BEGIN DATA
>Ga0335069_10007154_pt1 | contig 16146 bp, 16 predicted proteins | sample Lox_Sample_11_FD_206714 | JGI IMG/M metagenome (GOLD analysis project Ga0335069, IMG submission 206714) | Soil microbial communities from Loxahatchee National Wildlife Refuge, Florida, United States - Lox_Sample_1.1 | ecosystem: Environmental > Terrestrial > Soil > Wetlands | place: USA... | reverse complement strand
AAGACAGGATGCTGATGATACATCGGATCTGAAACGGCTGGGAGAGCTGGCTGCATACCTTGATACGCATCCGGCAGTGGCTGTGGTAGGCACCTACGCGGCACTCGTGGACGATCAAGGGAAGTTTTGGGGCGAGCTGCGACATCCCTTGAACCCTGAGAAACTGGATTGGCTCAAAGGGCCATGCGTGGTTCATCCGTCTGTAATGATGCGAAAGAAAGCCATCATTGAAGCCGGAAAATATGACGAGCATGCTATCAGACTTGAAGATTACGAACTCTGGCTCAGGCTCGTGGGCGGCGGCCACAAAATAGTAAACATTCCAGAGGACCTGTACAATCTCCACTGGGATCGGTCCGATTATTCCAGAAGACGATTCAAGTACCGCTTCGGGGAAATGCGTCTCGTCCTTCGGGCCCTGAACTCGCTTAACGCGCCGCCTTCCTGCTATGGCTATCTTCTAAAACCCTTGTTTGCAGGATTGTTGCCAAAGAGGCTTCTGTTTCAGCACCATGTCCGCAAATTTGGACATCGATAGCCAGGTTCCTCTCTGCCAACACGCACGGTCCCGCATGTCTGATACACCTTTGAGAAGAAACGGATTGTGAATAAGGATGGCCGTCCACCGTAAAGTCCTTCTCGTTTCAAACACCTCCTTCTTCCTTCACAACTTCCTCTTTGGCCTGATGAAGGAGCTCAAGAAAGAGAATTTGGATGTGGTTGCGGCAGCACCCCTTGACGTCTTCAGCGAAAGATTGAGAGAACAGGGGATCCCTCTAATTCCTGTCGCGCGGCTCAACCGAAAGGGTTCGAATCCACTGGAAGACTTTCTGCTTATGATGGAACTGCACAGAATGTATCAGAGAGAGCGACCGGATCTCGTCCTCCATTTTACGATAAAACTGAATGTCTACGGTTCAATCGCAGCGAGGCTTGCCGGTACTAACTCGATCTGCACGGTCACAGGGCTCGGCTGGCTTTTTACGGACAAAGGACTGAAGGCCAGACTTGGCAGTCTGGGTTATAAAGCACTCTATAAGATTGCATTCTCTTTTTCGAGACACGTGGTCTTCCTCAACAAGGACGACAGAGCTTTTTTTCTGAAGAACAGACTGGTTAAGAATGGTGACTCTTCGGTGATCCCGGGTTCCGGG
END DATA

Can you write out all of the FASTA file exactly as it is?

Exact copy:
>Ga0335069_10007154_pt1 | contig 16146 bp, 16 predicted proteins | sample Lox_Sample_11_FD_206714 | JGI IMG/M metagenome (GOLD analysis project Ga0335069, IMG submission 206714) | Soil microbial communities from Loxahatchee National Wildlife Refuge, Florida, United States - Lox_Sample_1.1 | ecosystem: Environmental > Terrestrial > Soil > Wetlands | place: USA... | reverse complement strand
AAGACAGGATGCTGATGATACATCGGATCTGAAACGGCTGGGAGAGCTGGCTGCATACCTTGATACGCATCCGGCAGTGGCTGTGGTAGGCACCTACGCGGCACTCGTGGACGATCAAGGGAAGTTTTGGGGCGAGCTGCGACATCCCTTGAACCCTGAGAAACTGGATTGGCTCAAAGGGCCATGCGTGGTTCATCCGTCTGTAATGATGCGAAAGAAAGCCATCATTGAAGCCGGAAAATATGACGAGCATGCTATCAGACTTGAAGATTACGAACTCTGGCTCAGGCTCGTGGGCGGCGGCCACAAAATAGTAAACATTCCAGAGGACCTGTACAATCTCCACTGGGATCGGTCCGATTATTCCAGAAGACGATTCAAGTACCGCTTCGGGGAAATGCGTCTCGTCCTTCGGGCCCTGAACTCGCTTAACGCGCCGCCTTCCTGCTATGGCTATCTTCTAAAACCCTTGTTTGCAGGATTGTTGCCAAAGAGGCTTCTGTTTCAGCACCATGTCCGCAAATTTGGACATCGATAGCCAGGTTCCTCTCTGCCAACACGCACGGTCCCGCATGTCTGATACACCTTTGAGAAGAAACGGATTGTGAATAAGGATGGCCGTCCACCGTAAAGTCCTTCTCGTTTCAAACACCTCCTTCTTCCTTCACAACTTCCTCTTTGGCCTGATGAAGGAGCTCAAGAAAGAGAATTTGGATGTGGTTGCGGCAGCACCCCTTGACGTCTTCAGCGAAAGATTGAGAGAACAGGGGATCCCTCTAATTCCTGTCGCGCGGCTCAACCGAAAGGGTTCGAATCCACTGGAAGACTTTCTGCTTATGATGGAACTGCACAGAATGTATCAGAGAGAGCGACCGGATCTCGTCCTCCATTTTACGATAAAACTGAATGTCTACGGTTCAATCGCAGCGAGGCTTGCCGGTACTAACTCGATCTGCACGGTCACAGGGCTCGGCTGGCTTTTTACGGACAAAGGACTGAAGGCCAGACTTGGCAGTCTGGGTTATAAAGCACTCTATAAGATTGCATTCTCTTTTTCGAGACACGTGGTCTTCCTCAACAAGGACGACAGAGCTTTTTTTCTGAAGAACAGACTGGTTAAGAATGGTGACTCTTCGGTGATCCCGGGTTCCGGG